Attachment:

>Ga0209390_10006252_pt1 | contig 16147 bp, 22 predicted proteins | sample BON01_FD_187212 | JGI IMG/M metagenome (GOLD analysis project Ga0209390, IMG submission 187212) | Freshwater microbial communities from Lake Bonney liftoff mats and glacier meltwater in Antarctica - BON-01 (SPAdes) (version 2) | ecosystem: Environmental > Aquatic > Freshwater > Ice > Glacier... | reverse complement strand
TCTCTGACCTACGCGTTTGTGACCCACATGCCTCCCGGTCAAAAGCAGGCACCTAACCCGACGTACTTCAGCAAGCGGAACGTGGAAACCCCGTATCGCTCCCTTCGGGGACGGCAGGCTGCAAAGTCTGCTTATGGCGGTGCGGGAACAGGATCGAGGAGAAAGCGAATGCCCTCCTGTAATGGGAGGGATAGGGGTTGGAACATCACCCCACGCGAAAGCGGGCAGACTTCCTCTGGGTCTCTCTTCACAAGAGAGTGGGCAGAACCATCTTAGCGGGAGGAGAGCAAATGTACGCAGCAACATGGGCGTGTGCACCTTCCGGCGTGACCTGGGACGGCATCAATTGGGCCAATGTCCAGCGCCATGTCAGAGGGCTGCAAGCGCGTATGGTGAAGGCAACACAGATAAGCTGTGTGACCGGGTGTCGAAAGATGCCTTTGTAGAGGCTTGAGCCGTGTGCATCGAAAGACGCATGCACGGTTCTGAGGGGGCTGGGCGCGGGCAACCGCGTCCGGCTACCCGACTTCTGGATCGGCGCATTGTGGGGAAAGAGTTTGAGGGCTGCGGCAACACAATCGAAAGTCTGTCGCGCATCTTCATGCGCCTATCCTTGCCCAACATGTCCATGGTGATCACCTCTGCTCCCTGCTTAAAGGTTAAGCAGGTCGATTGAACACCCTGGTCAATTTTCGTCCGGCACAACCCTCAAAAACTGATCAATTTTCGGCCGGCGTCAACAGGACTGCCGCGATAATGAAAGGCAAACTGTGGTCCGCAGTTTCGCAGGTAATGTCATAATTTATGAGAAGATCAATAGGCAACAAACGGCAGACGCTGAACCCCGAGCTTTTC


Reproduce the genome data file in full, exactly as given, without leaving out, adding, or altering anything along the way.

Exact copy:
>Ga0209390_10006252_pt1 | contig 16147 bp, 22 predicted proteins | sample BON01_FD_187212 | JGI IMG/M metagenome (GOLD analysis project Ga0209390, IMG submission 187212) | Freshwater microbial communities from Lake Bonney liftoff mats and glacier meltwater in Antarctica - BON-01 (SPAdes) (version 2) | ecosystem: Environmental > Aquatic > Freshwater > Ice > Glacier... | reverse complement strand
TCTCTGACCTACGCGTTTGTGACCCACATGCCTCCCGGTCAAAAGCAGGCACCTAACCCGACGTACTTCAGCAAGCGGAACGTGGAAACCCCGTATCGCTCCCTTCGGGGACGGCAGGCTGCAAAGTCTGCTTATGGCGGTGCGGGAACAGGATCGAGGAGAAAGCGAATGCCCTCCTGTAATGGGAGGGATAGGGGTTGGAACATCACCCCACGCGAAAGCGGGCAGACTTCCTCTGGGTCTCTCTTCACAAGAGAGTGGGCAGAACCATCTTAGCGGGAGGAGAGCAAATGTACGCAGCAACATGGGCGTGTGCACCTTCCGGCGTGACCTGGGACGGCATCAATTGGGCCAATGTCCAGCGCCATGTCAGAGGGCTGCAAGCGCGTATGGTGAAGGCAACACAGATAAGCTGTGTGACCGGGTGTCGAAAGATGCCTTTGTAGAGGCTTGAGCCGTGTGCATCGAAAGACGCATGCACGGTTCTGAGGGGGCTGGGCGCGGGCAACCGCGTCCGGCTACCCGACTTCTGGATCGGCGCATTGTGGGGAAAGAGTTTGAGGGCTGCGGCAACACAATCGAAAGTCTGTCGCGCATCTTCATGCGCCTATCCTTGCCCAACATGTCCATGGTGATCACCTCTGCTCCCTGCTTAAAGGTTAAGCAGGTCGATTGAACACCCTGGTCAATTTTCGTCCGGCACAACCCTCAAAAACTGATCAATTTTCGGCCGGCGTCAACAGGACTGCCGCGATAATGAAAGGCAAACTGTGGTCCGCAGTTTCGCAGGTAATGTCATAATTTATGAGAAGATCAATAGGCAACAAACGGCAGACGCTGAACCCCGAGCTTTTC